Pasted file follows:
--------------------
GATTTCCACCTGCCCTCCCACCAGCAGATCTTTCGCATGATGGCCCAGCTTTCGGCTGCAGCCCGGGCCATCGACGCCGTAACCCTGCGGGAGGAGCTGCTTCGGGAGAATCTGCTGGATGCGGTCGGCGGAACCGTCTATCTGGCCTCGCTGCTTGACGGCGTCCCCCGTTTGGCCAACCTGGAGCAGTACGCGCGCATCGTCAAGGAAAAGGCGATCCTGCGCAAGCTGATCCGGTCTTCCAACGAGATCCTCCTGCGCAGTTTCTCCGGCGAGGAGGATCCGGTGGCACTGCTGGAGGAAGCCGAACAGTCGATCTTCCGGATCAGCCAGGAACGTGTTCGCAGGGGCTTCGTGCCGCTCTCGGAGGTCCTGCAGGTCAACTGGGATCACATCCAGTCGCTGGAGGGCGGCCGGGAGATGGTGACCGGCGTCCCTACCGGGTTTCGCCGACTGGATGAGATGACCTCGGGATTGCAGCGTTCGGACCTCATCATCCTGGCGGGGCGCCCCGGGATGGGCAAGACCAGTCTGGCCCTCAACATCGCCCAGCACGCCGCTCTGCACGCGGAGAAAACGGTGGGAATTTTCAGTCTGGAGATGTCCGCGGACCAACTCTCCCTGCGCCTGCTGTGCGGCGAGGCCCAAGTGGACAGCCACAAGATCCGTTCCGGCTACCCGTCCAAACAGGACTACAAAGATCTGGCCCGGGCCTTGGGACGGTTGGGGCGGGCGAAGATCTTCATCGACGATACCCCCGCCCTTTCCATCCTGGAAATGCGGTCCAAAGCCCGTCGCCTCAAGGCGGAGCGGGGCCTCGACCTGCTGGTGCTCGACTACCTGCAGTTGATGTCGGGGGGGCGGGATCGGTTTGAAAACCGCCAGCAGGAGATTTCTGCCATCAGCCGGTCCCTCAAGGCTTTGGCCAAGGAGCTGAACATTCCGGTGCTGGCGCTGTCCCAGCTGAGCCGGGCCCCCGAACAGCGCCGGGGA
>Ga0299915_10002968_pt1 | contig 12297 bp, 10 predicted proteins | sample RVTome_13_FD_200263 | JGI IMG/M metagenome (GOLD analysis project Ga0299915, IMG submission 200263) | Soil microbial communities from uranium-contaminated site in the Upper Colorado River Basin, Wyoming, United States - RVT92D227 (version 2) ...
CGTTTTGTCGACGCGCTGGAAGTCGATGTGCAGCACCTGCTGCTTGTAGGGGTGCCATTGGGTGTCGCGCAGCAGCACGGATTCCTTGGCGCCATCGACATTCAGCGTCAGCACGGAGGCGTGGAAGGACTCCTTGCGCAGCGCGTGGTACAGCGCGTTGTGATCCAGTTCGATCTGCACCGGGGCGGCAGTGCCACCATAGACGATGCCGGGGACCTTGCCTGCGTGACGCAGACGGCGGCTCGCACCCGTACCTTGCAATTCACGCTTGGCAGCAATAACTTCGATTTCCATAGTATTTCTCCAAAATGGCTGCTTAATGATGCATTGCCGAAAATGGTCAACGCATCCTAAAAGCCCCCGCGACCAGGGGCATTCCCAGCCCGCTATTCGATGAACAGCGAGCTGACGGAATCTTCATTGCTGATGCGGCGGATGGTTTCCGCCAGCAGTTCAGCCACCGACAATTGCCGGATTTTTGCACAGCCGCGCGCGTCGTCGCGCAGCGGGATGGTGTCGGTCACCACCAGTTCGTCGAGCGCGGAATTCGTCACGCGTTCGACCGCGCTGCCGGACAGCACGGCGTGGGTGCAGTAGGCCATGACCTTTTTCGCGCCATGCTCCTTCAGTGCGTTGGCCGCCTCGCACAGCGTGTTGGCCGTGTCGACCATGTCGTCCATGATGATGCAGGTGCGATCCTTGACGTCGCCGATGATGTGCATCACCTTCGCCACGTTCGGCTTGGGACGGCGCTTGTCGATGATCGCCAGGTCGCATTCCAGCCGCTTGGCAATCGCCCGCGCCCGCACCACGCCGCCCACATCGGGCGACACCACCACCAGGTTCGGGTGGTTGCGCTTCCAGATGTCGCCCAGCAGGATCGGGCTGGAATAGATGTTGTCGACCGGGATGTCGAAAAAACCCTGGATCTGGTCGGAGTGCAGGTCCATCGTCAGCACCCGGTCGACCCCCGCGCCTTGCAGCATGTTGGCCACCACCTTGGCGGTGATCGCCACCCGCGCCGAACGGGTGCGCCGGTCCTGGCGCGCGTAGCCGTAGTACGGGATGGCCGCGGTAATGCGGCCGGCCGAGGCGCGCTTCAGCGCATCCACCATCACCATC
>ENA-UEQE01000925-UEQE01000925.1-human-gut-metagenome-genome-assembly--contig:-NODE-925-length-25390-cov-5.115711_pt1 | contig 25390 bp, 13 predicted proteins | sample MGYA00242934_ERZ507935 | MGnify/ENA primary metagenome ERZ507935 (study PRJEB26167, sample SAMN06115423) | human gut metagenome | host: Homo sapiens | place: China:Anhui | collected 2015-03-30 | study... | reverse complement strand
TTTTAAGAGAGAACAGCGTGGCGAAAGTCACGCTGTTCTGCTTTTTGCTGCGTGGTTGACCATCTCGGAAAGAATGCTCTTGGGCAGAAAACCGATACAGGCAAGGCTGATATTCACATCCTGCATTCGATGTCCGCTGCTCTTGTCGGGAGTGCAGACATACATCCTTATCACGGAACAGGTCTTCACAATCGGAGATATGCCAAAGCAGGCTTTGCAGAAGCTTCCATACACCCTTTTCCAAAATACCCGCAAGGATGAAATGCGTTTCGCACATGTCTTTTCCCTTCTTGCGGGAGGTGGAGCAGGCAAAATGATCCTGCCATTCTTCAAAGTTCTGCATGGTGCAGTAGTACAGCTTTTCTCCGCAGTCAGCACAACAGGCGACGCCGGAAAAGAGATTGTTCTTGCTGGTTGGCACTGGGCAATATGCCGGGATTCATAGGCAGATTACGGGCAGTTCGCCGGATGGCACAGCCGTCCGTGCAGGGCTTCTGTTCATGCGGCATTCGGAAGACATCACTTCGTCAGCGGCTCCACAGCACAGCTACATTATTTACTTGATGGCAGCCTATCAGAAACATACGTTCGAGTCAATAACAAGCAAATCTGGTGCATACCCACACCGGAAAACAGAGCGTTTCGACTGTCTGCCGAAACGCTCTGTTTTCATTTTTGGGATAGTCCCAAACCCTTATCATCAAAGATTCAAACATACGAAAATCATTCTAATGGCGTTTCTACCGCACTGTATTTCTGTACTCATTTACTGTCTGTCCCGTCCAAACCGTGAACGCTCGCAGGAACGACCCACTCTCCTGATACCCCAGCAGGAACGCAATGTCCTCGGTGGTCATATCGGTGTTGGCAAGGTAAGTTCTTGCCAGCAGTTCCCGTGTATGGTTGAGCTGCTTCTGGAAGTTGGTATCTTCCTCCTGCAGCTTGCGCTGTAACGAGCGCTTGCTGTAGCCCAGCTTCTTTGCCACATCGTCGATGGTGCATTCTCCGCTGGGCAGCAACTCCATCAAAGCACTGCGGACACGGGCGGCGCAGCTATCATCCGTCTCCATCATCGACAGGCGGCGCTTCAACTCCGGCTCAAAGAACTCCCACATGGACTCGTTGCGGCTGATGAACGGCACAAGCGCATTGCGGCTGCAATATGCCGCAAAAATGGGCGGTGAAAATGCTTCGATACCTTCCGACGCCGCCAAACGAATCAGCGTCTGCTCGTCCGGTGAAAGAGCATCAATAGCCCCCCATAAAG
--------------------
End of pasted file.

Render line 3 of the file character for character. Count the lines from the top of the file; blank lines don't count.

CGTTTTGTCGACGCGCTGGAAGTCGATGTGCAGCACCTGCTGCTTGTAGGGGTGCCATTGGGTGTCGCGCAGCAGCACGGATTCCTTGGCGCCATCGACATTCAGCGTCAGCACGGAGGCGTGGAAGGACTCCTTGCGCAGCGCGTGGTACAGCGCGTTGTGATCCAGTTCGATCTGCACCGGGGCGGCAGTGCCACCATAGACGATGCCGGGGACCTTGCCTGCGTGACGCAGACGGCGGCTCGCACCCGTACCTTGCAATTCACGCTTGGCAGCAATAACTTCGATTTCCATAGTATTTCTCCAAAATGGCTGCTTAATGATGCATTGCCGAAAATGGTCAACGCATCCTAAAAGCCCCCGCGACCAGGGGCATTCCCAGCCCGCTATTCGATGAACAGCGAGCTGACGGAATCTTCATTGCTGATGCGGCGGATGGTTTCCGCCAGCAGTTCAGCCACCGACAATTGCCGGATTTTTGCACAGCCGCGCGCGTCGTCGCGCAGCGGGATGGTGTCGGTCACCACCAGTTCGTCGAGCGCGGAATTCGTCACGCGTTCGACCGCGCTGCCGGACAGCACGGCGTGGGTGCAGTAGGCCATGACCTTTTTCGCGCCATGCTCCTTCAGTGCGTTGGCCGCCTCGCACAGCGTGTTGGCCGTGTCGACCATGTCGTCCATGATGATGCAGGTGCGATCCTTGACGTCGCCGATGATGTGCATCACCTTCGCCACGTTCGGCTTGGGACGGCGCTTGTCGATGATCGCCAGGTCGCATTCCAGCCGCTTGGCAATCGCCCGCGCCCGCACCACGCCGCCCACATCGGGCGACACCACCACCAGGTTCGGGTGGTTGCGCTTCCAGATGTCGCCCAGCAGGATCGGGCTGGAATAGATGTTGTCGACCGGGATGTCGAAAAAACCCTGGATCTGGTCGGAGTGCAGGTCCATCGTCAGCACCCGGTCGACCCCCGCGCCTTGCAGCATGTTGGCCACCACCTTGGCGGTGATCGCCACCCGCGCCGAACGGGTGCGCCGGTCCTGGCGCGCGTAGCCGTAGTACGGGATGGCCGCGGTAATGCGGCCGGCCGAGGCGCGCTTCAGCGCATCCACCATCACCATC